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NASCIO 2017 Recap: What’s Happening in Michigan

In the world of government, cybersecurity innovations can prove particularly difficult to implement. That’s why it’s so important to have strong, focused leaders on the innovation side of things.

The annual National Association of State Chief Information Officers (NASCIO) conference, held last month in Austin, Texas, brought together some of the top minds in government cybersecurity technology. Among those was Rajiv Das, Michigan’s Chief Security Officer, who chatted with GovLoop about what the state’s been up to, and what it’s planning for the future.

1. Build out Michigan Cyber Civilian Corps (MiC3)

Among Michigan’s top current priorities is the Michigan Cyber Civilian Corps (MiC3), an initiative announced by Gov. Rick Snyder in 2013. The corps consists of volunteer cybersecurity experts standing by to respond in the case of an attack on the state’s systems, something procedurally similar to a volunteer fire department.

Each MiC3 applicant must satisfy a set of requirements before being accepted. First, an individual must have at least one major certification in a core security competency, and they should have at least two years of hands-on cybersecurity experience in a relevant job.

If they satisfy these parts of the application, they’re then asked to take a series of online tests to prove comprehension of networking and security concepts. If they pass four of the five, they’re offered membership, which comes with a .gov email address and an impressive amount of training resources. As of the NASCIO conference in early October, MiC3 had 64 members. But it’s hoping to bump that number to 200 by the end of 2018 — a goal Michigan is pursuing “aggressively,” Das explained.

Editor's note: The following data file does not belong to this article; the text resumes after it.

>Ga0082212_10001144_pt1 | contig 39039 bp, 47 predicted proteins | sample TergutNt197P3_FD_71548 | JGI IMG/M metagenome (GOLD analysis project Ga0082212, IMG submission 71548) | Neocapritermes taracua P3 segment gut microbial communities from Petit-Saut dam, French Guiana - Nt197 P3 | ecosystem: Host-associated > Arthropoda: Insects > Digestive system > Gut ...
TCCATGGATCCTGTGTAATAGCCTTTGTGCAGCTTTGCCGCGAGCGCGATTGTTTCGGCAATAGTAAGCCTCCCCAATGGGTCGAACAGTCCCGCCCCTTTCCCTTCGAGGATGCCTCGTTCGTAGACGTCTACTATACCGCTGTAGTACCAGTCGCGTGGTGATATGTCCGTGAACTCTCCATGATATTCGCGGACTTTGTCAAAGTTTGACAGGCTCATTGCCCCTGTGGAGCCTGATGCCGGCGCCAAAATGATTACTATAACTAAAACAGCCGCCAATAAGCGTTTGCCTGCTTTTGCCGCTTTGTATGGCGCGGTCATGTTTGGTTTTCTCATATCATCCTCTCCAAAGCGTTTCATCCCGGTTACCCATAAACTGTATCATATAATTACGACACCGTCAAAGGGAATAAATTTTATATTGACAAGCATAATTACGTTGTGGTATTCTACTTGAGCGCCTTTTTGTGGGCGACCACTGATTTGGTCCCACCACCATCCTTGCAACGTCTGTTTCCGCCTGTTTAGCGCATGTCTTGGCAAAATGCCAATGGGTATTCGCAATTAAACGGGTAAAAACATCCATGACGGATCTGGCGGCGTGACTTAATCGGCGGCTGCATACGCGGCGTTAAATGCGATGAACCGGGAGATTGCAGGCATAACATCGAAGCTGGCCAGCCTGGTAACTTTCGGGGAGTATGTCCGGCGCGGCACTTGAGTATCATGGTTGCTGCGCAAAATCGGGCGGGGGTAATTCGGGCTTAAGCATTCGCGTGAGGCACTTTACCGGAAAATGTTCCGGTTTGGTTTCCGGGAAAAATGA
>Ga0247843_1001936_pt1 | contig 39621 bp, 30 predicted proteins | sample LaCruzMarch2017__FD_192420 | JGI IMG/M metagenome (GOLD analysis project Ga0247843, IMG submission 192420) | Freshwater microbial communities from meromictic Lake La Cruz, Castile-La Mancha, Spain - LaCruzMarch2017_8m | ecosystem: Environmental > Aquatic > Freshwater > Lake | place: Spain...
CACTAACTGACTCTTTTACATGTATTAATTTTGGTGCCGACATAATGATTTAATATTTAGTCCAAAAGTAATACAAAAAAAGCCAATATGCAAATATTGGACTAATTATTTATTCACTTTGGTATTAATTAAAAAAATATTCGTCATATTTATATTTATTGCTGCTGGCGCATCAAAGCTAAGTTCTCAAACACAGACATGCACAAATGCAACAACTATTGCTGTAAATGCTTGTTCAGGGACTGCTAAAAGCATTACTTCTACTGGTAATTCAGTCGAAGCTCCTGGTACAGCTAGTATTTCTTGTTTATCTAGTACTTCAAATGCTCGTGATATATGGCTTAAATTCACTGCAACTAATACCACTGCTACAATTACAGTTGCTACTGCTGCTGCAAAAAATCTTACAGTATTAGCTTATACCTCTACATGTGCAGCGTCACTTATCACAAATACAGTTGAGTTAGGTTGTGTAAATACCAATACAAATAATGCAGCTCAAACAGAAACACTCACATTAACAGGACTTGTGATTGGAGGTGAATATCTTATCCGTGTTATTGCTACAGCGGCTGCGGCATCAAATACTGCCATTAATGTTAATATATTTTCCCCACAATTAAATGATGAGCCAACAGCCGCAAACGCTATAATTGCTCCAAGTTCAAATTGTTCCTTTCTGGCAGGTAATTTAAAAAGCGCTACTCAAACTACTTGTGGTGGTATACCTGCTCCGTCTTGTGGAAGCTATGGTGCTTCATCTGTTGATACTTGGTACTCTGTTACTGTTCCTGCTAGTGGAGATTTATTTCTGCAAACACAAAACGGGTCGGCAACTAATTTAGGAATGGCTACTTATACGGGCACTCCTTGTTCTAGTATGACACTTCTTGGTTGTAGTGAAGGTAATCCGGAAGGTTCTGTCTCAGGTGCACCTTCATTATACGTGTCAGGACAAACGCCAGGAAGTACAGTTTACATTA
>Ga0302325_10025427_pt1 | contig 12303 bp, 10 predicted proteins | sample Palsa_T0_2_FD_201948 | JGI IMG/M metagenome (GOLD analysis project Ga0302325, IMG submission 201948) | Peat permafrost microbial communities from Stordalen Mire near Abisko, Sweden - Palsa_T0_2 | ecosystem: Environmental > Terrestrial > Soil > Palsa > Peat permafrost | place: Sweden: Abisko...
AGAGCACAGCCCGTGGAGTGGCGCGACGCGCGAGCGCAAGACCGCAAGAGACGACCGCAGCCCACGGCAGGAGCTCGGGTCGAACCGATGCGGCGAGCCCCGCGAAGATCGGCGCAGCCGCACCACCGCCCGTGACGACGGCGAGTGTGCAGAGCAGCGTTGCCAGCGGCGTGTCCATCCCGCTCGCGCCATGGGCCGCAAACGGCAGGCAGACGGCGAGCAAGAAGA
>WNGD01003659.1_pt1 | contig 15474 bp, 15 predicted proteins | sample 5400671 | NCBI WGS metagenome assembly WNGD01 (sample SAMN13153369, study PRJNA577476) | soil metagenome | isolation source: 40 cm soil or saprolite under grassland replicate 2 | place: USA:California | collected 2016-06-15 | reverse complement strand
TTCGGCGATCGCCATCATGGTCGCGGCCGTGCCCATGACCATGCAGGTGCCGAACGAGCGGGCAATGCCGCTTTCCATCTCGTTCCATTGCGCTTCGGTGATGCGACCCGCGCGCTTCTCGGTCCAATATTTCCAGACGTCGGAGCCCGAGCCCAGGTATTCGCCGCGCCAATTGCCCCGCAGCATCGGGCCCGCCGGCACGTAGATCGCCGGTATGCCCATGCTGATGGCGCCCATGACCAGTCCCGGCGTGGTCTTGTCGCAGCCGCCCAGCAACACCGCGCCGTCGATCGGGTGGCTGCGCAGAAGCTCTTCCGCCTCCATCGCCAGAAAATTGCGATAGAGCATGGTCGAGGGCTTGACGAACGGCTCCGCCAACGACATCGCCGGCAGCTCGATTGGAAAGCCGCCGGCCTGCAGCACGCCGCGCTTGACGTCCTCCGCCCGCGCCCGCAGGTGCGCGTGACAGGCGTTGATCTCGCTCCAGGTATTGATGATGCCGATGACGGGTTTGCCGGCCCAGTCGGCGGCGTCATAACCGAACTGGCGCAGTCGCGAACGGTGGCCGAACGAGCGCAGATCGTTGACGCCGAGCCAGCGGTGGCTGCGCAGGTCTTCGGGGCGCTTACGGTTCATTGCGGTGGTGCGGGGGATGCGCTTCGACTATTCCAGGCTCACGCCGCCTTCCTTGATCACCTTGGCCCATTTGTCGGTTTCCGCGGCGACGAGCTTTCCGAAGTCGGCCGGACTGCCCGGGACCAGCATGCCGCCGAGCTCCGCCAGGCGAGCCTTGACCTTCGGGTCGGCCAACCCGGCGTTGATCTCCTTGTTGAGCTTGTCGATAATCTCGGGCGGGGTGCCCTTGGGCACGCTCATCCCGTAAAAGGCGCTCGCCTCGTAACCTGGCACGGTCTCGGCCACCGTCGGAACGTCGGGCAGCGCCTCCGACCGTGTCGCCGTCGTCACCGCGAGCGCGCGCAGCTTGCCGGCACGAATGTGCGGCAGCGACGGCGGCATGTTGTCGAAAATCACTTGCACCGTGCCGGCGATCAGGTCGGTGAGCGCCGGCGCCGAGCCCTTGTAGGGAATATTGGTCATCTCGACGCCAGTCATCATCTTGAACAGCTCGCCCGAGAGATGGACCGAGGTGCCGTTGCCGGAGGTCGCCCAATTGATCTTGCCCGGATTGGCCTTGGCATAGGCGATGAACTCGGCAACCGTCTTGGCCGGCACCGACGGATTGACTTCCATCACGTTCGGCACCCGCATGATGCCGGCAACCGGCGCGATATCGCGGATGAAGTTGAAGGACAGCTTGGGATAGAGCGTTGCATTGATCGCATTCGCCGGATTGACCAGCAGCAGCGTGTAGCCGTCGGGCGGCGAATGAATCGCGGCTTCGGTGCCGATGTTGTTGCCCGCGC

“That’s one of our major projects,” he said.

2. Continue to seed chief information security officer (CISO)-as-a-service program

Michigan has also dedicated resources for a chief information security officer (CISO)-as-a-service program for its local governments. It’s provided seed money to kickstart the initiative, but Das said the state expected smaller governments to have a workable model implemented in the next year or year and a half.

“This is a win-win situation because of the infrastructure,” Das said at NASCIO. “If the local governments are cyber safe, we are cyber safe.”

3. Enhance cyber analytics database

For 2018, Michigan wants to focus on cyber analytics. In initial phase plans, it will work with Michigan State Police and the National Guard to collect and process data. In later phases, it will look to include private partners, like those in healthcare, finance and critical infrastructure.

Aggregating these data sets in a “cyber hub” will help the state stay ahead of its vulnerabilities, Das said. With the information, cybersecurity personnel can pinpoint problem areas before they’re exploited, taking preventative measures to bolster defenses.

“Instead of being a reactive role, if we can go and find the problem beforehand, I think we will be in much better shape,” Das said.

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